Is the well of copyright dry? or poisoned?

Like poor Charlie Brown we are doomed to keep charging the copyright ball only to have it yanked away at the last minute by the remorseless Lucy.

Three new Rewriting the Cartoons comics show a few of the ridiculous dilemmas that currently mire copyright reform in permanent debate. You could draw comics like this for every conceivable position on Bill C-32 (in fact, to mash up your own just copy the blank strip below), which suggests to me that IF there’s something broken in how content gets from creators to consumers, it’s not something that can be fixed by copyright.

Copyright Debates (a la Peanuts) 1 - Publishers vs. Authors
Publishers vs. Authors - click to enlarge
Copyright Debates (a la Peanuts) 1 - Big Media and You
Big Media and You - click to enlarge
Copyright Debates (a la Peanuts) 3 - The Collecting Societies
The Collecting Societies - click to enlarge

But it will be a shame if Bill C-32 is never passed, for two reasons, neither of which ironically has to do with the substance of it. The first is that the preamble to the Bill proposes that the Copyright Act be revisited every five years. That’s an important idea given how quickly technology is changing how content is created and delivered. It’s been 14 years since the last round of amendments and each added year makes the existing Act more antiquated and the changes needed more drastic and more difficult to get agreement on. The second is that there has been more consultation during this round than ever before. Even if nobody really understands what the fuss is about, we are all more aware than ever that there is such a thing as copyright and that it affects our daily lives. Having been engaged, people naturally want to see something happen.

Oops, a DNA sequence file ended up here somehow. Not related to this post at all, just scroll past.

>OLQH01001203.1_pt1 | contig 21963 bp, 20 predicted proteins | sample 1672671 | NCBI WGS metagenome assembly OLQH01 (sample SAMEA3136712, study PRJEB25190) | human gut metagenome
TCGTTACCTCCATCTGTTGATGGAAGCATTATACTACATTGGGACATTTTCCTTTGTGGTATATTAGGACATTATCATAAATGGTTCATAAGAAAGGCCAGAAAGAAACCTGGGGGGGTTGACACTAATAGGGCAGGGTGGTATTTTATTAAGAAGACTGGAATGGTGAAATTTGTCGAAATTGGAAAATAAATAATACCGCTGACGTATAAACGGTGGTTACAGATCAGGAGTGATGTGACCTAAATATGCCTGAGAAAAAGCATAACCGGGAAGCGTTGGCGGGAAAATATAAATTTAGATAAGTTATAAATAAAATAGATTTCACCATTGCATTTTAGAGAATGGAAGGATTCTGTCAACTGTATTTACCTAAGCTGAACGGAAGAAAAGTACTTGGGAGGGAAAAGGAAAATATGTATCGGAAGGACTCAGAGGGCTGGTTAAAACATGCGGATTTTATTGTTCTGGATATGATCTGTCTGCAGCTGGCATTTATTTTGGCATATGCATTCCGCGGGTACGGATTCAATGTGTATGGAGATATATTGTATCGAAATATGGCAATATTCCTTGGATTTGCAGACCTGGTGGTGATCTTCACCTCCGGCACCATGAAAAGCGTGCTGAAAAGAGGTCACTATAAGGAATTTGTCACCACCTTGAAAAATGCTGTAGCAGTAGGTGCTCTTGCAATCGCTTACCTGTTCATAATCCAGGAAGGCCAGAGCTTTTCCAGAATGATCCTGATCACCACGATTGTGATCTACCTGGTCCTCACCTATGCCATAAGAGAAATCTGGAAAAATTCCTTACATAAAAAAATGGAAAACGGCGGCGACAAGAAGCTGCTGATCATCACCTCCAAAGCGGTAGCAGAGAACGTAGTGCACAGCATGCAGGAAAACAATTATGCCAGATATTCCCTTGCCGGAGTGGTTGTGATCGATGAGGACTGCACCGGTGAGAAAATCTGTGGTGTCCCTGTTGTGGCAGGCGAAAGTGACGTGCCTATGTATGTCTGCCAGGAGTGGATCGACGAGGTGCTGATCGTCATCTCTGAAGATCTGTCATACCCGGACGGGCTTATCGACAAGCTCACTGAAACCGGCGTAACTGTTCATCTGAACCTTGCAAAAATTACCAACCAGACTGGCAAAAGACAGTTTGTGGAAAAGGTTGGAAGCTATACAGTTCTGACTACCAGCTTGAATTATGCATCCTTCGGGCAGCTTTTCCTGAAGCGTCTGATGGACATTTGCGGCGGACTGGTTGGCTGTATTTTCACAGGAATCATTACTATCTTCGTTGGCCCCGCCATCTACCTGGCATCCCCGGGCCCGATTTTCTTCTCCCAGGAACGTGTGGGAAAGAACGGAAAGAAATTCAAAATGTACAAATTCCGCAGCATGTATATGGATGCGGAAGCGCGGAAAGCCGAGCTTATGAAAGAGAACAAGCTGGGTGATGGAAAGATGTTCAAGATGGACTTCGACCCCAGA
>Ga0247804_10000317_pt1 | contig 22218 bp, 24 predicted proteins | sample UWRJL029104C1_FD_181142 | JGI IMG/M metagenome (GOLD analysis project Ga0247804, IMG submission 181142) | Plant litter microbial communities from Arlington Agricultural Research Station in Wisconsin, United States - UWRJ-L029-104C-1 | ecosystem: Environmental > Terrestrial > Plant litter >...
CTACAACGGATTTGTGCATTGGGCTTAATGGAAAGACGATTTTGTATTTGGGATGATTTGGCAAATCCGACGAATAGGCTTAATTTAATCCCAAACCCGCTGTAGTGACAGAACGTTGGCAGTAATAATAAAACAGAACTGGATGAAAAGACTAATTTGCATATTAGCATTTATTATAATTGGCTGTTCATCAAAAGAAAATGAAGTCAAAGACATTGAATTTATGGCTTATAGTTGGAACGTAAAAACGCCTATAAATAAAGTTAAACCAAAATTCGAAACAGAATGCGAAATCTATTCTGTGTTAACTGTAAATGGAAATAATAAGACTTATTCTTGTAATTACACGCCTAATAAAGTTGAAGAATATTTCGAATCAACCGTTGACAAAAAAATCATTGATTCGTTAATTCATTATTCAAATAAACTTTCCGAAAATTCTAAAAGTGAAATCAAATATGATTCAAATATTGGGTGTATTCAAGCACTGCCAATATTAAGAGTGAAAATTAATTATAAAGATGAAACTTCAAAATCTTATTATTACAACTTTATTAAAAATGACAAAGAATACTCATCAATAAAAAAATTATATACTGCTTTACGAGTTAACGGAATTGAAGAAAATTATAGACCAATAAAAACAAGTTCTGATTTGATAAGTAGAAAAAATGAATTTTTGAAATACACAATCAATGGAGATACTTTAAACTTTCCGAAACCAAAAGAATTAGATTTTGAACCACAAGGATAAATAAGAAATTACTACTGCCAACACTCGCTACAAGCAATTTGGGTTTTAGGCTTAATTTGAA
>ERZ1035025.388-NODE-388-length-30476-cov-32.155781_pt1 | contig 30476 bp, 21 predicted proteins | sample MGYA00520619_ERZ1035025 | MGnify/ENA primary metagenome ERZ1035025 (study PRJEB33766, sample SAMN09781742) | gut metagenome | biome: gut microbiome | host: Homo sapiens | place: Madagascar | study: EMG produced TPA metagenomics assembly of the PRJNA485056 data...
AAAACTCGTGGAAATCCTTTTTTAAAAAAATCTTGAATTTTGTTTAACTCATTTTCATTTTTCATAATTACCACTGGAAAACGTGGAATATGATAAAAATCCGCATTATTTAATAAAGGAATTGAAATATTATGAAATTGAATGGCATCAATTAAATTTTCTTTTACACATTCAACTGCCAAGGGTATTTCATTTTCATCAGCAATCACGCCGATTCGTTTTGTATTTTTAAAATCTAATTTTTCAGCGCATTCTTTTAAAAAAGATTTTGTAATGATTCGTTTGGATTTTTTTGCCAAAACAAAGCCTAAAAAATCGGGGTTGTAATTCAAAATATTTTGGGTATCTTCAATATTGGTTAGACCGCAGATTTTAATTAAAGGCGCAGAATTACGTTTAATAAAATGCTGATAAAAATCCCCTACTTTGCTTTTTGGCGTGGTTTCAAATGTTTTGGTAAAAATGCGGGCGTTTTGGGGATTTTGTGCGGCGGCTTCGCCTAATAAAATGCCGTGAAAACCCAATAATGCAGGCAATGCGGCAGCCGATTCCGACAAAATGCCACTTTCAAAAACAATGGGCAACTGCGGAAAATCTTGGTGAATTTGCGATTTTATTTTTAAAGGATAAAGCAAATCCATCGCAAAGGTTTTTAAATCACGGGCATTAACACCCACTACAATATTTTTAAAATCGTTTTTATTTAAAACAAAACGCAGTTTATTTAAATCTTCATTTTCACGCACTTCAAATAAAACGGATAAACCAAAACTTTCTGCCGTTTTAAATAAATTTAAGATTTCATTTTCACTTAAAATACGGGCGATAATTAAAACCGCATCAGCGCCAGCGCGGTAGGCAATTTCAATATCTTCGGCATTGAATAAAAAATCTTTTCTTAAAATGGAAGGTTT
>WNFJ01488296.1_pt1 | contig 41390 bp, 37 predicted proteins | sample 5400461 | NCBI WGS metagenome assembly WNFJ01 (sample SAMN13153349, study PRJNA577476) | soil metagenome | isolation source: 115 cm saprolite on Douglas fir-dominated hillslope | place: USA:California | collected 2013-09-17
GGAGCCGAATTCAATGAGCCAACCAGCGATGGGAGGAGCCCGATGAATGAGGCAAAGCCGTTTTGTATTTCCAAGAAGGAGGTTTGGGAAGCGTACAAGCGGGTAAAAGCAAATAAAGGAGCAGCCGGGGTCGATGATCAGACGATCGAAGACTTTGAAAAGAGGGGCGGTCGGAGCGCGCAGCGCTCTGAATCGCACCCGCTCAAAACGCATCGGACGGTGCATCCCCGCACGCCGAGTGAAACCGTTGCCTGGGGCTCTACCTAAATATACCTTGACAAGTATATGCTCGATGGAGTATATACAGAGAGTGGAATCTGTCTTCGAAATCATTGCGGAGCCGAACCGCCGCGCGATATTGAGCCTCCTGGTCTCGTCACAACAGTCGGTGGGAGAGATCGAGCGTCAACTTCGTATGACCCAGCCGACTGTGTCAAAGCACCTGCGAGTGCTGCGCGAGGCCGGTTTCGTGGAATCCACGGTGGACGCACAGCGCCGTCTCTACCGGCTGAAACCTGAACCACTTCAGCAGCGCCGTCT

It’s pretty clear at this point that copyright as a regulatory regime – a system of rules to guide how content moves from creator to the public – is over. It’s now all about the market, who controls flow and access, and the Bill wants to let the market work it out while also taking a few important steps to balance public access against the skew towards creators and publishers the Act was given by the Brian Mulroney government in 1988.

It’s often said that something nobody likes is probably achieving balance and that is certainly true of Bill C-32: everyone has something to gain but also to risk. That’s good enough for me. Let’s get it done and move on. Please, let Charlie kick the ball Lucy!

If you want to make your own mash up using this classic Schulz strip, click to enlarge the pic with the partly blanked out word balloons below. If you do, please send me a copy and I’ll post it here.

If you want to read the original Peanuts strip, click to enlarge the one labeled “original.” Sorry, I do not have the date or location for this; clipped it ages ago.

Copyright Debates (a la Peanuts) blank base - use this to make up your own.
Charlie Brown, Lucy and the football, original
Original strip - click to enlarge
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